Hans Miedler Session 192 Edit

Fine, Dutch Cylinder Desk

Last 3rd of the 19th Century

An extra­or­di­nary Cylin­der Bureau”, elab­o­rate­ly exe­cut­ed in the style of the sec­ond half of the 17th cen­tu­ry.

The small desk cap­ti­vates with its extreme­ly fine mar­quetry in the form of leaves and flow­ers, which are exe­cut­ed in a wide vari­ety of exot­ic woods, as well as the orna­men­ta­tion in ivory and ebony on oak.

The four con­i­cal­ly shaped legs, each cen­tered by a rib­bon, are inlaid with leaves and flow­ers all around. The feet and upper part of the legs are each embell­ished with real gold-leaf orna­ments. The mul­ti­ple curved cross joint comes with rich mar­quetry, exe­cut­ed in ivory and ebony dec­o­ra­tion at the edges.

Above the feet is a frieze with mar­quetry all around and a main draw­er with a lock and a fine­ly chis­eled key. The top has a beau­ti­ful­ly mar­quetry medal­lion in the mid­dle, sur­round­ed by thread inlays and a leaf and gar­land frieze, which con­ceals two small com­part­ments and four drawers.

The writ­ing sur­face comes with an Alcan­tara cov­er. The two side walls of the writ­ing com­part­ment are each dec­o­rat­ed with large leaves and flow­ers. Above the writ­ing com­part­ment we find two com­part­ments with rich intar­sia and sur­round­ing ivory decoration.

The back walls of the com­part­ments have each a mas­caron in the mid­dle, smil­ing at you in a friend­ly man­ner when sit­ting at the desk.

It is an excep­tion­al piece of fur­ni­ture, mas­ter­ful­ly inlaid, which, as Christo­pher Payne states in his book, is aligned with the fur­ni­ture of the 17th and 18th cen­turies in terms of design and quality.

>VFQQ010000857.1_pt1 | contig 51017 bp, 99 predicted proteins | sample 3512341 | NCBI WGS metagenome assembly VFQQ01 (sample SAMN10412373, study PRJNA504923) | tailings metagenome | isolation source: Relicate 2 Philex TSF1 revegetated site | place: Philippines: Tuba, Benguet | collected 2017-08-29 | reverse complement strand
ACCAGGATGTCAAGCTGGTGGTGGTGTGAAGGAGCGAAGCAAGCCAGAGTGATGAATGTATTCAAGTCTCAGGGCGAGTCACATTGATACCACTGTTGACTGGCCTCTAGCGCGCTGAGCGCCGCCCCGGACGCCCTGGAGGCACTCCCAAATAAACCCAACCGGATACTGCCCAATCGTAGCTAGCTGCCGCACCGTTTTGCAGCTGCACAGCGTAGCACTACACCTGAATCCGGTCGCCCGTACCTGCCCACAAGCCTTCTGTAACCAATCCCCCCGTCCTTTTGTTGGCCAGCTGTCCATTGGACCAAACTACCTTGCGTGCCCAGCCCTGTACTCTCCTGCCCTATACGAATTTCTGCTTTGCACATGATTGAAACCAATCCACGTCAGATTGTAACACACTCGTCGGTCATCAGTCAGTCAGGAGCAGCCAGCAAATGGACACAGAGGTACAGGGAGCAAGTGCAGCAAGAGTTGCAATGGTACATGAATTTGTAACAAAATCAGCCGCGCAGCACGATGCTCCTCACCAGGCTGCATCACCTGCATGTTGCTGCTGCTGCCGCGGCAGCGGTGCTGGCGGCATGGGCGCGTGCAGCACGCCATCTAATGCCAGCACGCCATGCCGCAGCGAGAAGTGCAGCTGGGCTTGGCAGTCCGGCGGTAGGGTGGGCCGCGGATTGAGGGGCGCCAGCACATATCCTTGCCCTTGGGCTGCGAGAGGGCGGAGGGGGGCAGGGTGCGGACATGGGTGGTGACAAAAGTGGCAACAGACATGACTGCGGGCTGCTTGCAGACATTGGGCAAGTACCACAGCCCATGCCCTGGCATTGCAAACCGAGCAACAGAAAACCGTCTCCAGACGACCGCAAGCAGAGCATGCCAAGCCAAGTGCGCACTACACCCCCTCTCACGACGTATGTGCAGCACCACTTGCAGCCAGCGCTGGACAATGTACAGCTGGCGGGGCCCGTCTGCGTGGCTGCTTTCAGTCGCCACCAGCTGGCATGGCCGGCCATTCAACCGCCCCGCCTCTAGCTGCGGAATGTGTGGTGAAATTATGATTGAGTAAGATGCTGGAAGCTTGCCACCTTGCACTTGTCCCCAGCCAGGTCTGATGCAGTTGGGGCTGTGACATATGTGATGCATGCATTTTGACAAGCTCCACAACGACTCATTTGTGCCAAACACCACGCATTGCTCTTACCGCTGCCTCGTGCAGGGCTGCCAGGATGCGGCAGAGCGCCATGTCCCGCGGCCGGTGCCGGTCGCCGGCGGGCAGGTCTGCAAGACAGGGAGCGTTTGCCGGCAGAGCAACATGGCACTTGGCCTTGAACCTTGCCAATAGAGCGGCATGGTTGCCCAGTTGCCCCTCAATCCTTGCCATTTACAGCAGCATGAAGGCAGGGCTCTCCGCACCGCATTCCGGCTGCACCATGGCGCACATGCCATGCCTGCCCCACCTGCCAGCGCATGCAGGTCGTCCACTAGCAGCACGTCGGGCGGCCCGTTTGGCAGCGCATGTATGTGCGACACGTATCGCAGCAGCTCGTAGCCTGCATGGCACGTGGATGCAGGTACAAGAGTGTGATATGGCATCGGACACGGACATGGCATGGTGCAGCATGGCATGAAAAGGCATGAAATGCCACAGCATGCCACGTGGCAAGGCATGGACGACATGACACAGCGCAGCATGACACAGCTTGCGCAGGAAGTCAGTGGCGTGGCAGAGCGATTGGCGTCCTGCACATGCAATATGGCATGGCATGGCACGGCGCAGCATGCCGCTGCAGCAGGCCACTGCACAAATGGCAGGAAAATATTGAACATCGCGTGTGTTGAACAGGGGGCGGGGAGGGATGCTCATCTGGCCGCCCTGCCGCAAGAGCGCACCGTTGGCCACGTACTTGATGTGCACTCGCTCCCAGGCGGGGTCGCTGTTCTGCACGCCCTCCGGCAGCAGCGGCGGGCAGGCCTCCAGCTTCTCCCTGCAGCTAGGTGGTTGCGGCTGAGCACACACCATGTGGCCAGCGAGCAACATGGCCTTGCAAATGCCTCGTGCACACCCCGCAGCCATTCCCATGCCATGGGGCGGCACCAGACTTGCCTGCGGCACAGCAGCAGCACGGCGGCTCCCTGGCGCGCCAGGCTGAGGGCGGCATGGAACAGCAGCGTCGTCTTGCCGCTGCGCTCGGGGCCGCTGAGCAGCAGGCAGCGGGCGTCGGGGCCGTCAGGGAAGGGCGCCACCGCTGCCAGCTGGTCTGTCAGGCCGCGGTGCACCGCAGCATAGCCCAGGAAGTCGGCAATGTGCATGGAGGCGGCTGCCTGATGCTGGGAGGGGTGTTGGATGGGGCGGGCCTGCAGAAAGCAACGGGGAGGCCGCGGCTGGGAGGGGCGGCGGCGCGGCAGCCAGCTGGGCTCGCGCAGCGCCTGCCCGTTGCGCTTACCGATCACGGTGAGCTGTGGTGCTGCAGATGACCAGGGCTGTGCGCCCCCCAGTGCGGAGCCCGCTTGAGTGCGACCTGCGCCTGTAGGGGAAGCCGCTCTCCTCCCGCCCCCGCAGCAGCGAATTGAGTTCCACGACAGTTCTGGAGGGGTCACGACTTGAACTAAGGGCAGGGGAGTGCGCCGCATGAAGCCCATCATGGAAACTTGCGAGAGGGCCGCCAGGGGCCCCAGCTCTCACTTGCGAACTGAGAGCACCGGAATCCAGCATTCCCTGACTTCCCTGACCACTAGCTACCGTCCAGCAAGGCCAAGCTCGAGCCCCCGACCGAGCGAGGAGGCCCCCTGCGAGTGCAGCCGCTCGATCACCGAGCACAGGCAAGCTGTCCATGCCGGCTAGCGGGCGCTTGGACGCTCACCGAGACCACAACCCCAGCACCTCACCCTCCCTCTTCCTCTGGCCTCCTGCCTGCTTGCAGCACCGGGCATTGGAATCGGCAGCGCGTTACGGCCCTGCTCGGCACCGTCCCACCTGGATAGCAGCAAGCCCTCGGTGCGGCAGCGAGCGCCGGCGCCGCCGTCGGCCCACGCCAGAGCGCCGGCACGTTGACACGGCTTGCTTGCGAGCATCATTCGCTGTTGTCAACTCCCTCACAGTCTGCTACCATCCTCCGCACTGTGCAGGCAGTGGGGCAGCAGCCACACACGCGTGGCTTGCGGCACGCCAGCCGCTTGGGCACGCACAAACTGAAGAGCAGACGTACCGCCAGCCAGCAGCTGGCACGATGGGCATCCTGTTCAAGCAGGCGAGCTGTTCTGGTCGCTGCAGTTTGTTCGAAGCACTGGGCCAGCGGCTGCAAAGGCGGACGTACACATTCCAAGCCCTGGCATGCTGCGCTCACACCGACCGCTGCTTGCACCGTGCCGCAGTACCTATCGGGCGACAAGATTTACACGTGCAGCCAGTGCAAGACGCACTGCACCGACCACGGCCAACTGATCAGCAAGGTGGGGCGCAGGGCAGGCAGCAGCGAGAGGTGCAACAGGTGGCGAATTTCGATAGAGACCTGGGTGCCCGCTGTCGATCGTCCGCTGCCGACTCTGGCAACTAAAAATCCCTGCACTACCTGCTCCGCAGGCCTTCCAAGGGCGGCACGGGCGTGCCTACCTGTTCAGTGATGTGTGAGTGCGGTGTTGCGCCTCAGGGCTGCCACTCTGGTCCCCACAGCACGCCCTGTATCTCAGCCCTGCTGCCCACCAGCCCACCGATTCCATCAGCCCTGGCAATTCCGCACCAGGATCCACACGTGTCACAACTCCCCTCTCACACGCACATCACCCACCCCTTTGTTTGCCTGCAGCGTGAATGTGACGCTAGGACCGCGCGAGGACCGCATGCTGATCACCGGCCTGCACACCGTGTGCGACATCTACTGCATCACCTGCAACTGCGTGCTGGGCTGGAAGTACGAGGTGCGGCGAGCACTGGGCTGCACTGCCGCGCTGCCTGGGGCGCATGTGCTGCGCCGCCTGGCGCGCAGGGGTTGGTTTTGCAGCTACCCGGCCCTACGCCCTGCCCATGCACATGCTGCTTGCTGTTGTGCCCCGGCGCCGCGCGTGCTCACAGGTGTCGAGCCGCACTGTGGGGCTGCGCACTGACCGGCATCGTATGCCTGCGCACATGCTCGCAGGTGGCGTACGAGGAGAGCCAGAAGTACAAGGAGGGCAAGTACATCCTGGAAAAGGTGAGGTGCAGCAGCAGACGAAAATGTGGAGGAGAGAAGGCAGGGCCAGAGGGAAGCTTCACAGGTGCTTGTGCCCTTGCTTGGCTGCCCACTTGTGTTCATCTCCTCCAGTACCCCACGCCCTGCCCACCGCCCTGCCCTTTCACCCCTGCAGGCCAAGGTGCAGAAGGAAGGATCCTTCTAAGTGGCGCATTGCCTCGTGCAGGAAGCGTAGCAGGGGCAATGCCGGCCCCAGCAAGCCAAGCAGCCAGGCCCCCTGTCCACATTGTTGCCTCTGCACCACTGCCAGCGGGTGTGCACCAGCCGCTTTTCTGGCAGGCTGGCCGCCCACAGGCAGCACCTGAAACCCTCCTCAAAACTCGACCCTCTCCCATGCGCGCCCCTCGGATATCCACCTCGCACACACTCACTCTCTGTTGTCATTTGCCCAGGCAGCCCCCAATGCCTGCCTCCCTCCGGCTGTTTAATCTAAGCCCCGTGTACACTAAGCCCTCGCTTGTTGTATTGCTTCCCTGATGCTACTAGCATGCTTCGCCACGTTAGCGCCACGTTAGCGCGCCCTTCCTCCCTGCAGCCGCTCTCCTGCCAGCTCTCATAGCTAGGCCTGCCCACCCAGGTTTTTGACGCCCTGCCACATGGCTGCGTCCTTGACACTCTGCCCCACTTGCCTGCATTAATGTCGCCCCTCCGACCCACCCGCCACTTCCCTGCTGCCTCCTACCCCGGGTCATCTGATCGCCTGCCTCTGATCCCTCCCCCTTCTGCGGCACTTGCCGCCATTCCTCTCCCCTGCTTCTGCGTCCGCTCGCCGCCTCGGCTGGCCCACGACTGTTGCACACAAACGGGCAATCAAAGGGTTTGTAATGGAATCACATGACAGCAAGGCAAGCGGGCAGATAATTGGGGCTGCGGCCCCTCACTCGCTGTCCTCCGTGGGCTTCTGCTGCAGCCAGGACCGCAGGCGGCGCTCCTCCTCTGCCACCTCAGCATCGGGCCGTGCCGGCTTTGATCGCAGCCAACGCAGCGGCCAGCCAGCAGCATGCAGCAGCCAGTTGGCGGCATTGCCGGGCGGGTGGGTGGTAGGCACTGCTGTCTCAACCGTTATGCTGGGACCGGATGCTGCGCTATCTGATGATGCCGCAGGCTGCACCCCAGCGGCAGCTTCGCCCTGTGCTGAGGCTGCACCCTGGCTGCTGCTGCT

We find a com­pa­ra­ble elab­o­rate­ly exe­cut­ed table in Christo­pher Payne Euro­pean Fur­ni­ture of the 19th Cen­tu­ry, Flan­ders Table” p. 498 fig. 1 and 509 fig. 2

Where he explains:

Based on the Antwerp style of the late sev­en­teenth cen­tu­ry, there must have been con­sid­er­able trade between the Dutch ports and Lon­don traders from the 1830s onwards. Sim­i­lar tables can be seen in the great hous­es of Eng­land and Scot­land, some brand­ed EHB”, the ini­tials of Lon­don antique deal­er Edward Holmes Bal­dock. 3014 high; 51/ wide; 30h deep; (77 × 131.5 × 77.5cm) c. 1840

Antwerp fur­ni­ture mak­ers and mar­quetry work­ers gained an envi­able rep­u­ta­tion for their intri­cate cab­i­nets inlaid with tor­toise shell with red foil back­ing to enhance the col­or of the shell. In the late six­teenth and ear­ly sev­en­teenth cen­turies their influ­ence was wide­spread through­out Europe, par­tic­u­lar­ly in Italy, and many Flem­ish migrant work­ers applied their art to north­ern Italy and south­ern Ger­many, mix­ing styles some­what and thus blur­ring the exact prove­nance of many pieces. This mix of styles became even more intense in the eclec­tic nine­teenth cen­tu­ry. One of the most promi­nent of these migrant work­ers was Leonar­do Van der Vinne from Antwerp, who worked in Flo­rence in the late 17th cen­tu­ry. Its sim­ple inlaid foliage is often repeat­ed in the ebonized inlays from Milan in the sec­ond half of the nine­teenth cen­tu­ry. Cer­tain Span­ish pieces can be found with ivory and ebony band­ing, sim­i­lar to the mir­ror below, which was prob­a­bly brought to Antwerp by the Span­ish, who acquired the tech­nique from their Moor­ish con­querors and brought cer­tain aspects of the Mudé­jar style to north­ern Europe. These pieces reflect the style of the late sev­en­teenth cen­tu­ry but are nine­teenth-cen­tu­ry copies.”

Hans Miedler Session 198
Dutch Cylinder Writing Desk
Hans Miedler Session 220 Edit
Hans Miedler Session 248 Edit
Hans Miedler Session 212 Edit
Hans Miedler Session 253 Edit
Hans Miedler Session 218 Edit
IMG 8522 2